Above the engine, between the two cylinder banks, the injection lines and cooling air turbine are visible. © IXO Collections SAS - Tous droits réservés. Crédits photo ©  Archives & Collections Dominique Pascal

Eight-cylinder flat engine

The design of the 8-cylinder Boxer type 908 engine started in July 1967 and the first cars produced developed 335 bhp. From the outset, the engine was optimized in terms of weight, with an aluminium block and cylinder heads and a magnesium crankcase. In addition, the connecting rods were made of titanium. The use of these special materials resulted in a weight reduction of 17.8 kg, including accessories. The cooling is ensured by a classic air turbine driven by a belt. Strong vibrations are observed on the first blocks, to the point that Porsche mechanics call this engine the "shaker". This led to the modification of the crankshaft, which was considered to be the cause of the problem. The first 908s were equipped with a 6-speed gearbox which had the major disadvantage of weighing more than 25 kg, so that it was soon replaced by a 5-speed gearbox with a self-locking differential.

Technical data

Porsche 908-03 Spyder (1970)

• Engine: Type 908, 8 cylinder flat, central longitudinal - rear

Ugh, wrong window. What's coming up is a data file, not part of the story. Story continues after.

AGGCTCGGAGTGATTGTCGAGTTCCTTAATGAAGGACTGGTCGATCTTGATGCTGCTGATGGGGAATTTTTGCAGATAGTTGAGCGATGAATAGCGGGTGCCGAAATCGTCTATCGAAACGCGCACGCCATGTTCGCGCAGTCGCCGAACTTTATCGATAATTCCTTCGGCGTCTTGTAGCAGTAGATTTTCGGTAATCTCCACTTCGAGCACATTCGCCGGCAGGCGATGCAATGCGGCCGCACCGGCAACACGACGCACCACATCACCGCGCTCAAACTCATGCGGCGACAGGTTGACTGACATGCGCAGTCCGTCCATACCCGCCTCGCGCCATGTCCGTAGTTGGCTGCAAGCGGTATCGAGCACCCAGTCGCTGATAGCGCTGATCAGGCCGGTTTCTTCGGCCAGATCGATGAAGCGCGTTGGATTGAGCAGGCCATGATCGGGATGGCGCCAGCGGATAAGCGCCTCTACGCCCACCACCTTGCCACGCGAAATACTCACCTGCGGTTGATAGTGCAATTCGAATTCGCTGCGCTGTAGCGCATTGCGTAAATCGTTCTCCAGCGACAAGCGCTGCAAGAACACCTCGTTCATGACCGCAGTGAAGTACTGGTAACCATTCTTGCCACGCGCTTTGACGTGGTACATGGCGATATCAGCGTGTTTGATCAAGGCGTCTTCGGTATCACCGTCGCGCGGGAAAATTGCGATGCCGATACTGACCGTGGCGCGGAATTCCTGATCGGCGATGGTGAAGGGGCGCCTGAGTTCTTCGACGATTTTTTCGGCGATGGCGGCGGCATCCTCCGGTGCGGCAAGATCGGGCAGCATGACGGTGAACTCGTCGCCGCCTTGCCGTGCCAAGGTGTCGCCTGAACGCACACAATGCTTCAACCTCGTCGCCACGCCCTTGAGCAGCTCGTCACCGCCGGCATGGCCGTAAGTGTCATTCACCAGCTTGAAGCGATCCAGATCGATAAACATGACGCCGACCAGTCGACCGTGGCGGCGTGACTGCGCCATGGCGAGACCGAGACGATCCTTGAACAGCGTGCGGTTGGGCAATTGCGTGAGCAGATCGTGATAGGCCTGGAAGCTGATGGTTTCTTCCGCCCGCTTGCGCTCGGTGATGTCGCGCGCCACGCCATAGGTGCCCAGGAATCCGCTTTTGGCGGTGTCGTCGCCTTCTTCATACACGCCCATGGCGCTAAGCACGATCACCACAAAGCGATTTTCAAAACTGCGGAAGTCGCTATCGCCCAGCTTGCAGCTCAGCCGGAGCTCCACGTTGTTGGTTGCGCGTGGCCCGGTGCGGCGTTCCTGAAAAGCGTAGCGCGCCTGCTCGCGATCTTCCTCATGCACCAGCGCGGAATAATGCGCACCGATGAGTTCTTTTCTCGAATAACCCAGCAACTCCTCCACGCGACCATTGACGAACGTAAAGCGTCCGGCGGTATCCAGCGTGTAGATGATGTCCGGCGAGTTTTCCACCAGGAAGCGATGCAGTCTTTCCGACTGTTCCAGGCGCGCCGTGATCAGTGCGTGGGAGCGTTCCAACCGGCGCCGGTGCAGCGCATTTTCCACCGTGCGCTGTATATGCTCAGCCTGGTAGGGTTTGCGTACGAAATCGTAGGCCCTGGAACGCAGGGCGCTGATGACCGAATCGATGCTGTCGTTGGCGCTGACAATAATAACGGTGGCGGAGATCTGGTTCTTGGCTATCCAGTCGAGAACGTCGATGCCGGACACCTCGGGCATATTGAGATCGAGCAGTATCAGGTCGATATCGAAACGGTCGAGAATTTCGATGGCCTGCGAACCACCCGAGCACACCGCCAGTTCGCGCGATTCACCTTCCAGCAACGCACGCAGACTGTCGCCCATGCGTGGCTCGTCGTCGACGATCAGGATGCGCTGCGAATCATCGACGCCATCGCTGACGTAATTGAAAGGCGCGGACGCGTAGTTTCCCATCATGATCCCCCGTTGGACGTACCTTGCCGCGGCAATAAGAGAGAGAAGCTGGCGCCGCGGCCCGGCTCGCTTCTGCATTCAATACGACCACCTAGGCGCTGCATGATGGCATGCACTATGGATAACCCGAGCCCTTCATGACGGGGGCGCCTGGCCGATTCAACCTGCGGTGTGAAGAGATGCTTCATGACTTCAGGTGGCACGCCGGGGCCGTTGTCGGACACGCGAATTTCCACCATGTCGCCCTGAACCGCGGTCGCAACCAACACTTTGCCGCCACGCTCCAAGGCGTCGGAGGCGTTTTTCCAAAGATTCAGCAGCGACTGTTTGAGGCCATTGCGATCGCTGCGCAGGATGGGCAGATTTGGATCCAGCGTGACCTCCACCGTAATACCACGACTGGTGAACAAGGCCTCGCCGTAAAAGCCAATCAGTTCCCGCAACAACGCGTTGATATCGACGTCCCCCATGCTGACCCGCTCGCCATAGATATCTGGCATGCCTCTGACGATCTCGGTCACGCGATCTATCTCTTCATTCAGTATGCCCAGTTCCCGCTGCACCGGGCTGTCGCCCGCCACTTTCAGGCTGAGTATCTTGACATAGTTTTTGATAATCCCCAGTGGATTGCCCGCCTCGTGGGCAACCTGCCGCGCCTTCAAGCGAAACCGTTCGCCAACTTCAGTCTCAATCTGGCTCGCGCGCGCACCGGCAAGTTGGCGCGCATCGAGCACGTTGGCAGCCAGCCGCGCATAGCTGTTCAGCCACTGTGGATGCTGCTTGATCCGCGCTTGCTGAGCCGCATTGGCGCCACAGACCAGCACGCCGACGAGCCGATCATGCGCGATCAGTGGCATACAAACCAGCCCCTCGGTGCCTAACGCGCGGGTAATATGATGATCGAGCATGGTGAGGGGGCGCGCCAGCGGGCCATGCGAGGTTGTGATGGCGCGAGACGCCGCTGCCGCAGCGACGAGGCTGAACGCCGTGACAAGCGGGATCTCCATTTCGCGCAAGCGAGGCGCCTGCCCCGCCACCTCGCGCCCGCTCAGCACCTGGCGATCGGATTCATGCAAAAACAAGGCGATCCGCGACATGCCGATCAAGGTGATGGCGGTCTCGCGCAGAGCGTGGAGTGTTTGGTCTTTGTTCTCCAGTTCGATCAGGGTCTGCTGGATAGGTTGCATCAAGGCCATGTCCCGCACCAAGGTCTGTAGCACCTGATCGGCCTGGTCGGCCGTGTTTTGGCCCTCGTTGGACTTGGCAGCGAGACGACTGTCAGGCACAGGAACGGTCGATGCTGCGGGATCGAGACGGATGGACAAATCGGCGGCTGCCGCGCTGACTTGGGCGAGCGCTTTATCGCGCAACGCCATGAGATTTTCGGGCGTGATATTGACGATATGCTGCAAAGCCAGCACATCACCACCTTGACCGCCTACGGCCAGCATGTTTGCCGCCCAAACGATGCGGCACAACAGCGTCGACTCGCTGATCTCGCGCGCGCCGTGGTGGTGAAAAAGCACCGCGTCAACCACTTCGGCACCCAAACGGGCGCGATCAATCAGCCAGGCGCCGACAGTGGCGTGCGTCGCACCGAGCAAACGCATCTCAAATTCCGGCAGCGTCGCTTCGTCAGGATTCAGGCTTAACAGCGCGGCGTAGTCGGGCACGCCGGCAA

• Displacement: 2,997 cm3

• Bore x stroke: 85 mm x 66 mm

• Power: 370 hp at 8,400 rpm

• Power supply: Bosch mechanical injection

• Ignition: Bosch electronics

• Distribution: 2 overhead camshafts per bench, 2 valves per cylinder

• Transmission: Type 910,  rear wheels, 5 gears + M.A.

• Tyres: 11" x 13" (front), 14" x 13" (rear)

• Brakes: ventilated discs (front and rear)

• Length: 354 cm

• Width: 195 cm

• Height: 68 cm

• Wheelbase: 230 cm

• Front track: 154.2 cm

• Rear track: 156.4 cm

• Weight (unladen): 545 kg

• Maximum speed: 275 km/h

Five great victories

Avec sa version S, la Porsche 911 quitte le statut de coupé Grand Tourisme pour s’inscrire sur le terrain de la compétition. Évoquer les succès de cette voiture en course mériterait un livre sans fin à lui tout seul, tant elle s’est imposée régulièrement dans le monde entier et dans la plupart des disciplines. Parmi les principales victoires de ses débuts, citons le Rallye de Monte-Carlo de 1968 à 1970, puis en 1978, le Tour Auto de 1969 ou un peu plus tard le Tour de Corse de 1980. Elle a également marqué de son empreinte, en catégorie GT, les plus prestigieux circuits internationaux : 24 Heures du Mans (1968 et 1969),  24 Heures de Spa (1967 à 1969), 1 000 Km du Nürburgring (1967 à 1972), mais aussi de grandes épreuves telles que la Targa Florio (1967 à 1969, puis 1971 et 1972)…